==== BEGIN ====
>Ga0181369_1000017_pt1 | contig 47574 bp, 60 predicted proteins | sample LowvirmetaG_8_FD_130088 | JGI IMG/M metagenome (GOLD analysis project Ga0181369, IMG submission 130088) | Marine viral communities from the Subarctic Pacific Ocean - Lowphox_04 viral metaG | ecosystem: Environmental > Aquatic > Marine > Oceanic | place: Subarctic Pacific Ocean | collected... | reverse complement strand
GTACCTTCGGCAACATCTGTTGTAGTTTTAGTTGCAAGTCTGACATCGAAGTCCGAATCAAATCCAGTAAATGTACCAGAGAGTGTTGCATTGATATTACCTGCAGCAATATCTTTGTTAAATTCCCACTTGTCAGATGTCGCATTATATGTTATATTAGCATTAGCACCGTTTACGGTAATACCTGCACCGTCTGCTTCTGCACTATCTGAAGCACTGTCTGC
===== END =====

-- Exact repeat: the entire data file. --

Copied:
>Ga0181369_1000017_pt1 | contig 47574 bp, 60 predicted proteins | sample LowvirmetaG_8_FD_130088 | JGI IMG/M metagenome (GOLD analysis project Ga0181369, IMG submission 130088) | Marine viral communities from the Subarctic Pacific Ocean - Lowphox_04 viral metaG | ecosystem: Environmental > Aquatic > Marine > Oceanic | place: Subarctic Pacific Ocean | collected... | reverse complement strand
GTACCTTCGGCAACATCTGTTGTAGTTTTAGTTGCAAGTCTGACATCGAAGTCCGAATCAAATCCAGTAAATGTACCAGAGAGTGTTGCATTGATATTACCTGCAGCAATATCTTTGTTAAATTCCCACTTGTCAGATGTCGCATTATATGTTATATTAGCATTAGCACCGTTTACGGTAATACCTGCACCGTCTGCTTCTGCACTATCTGAAGCACTGTCTGC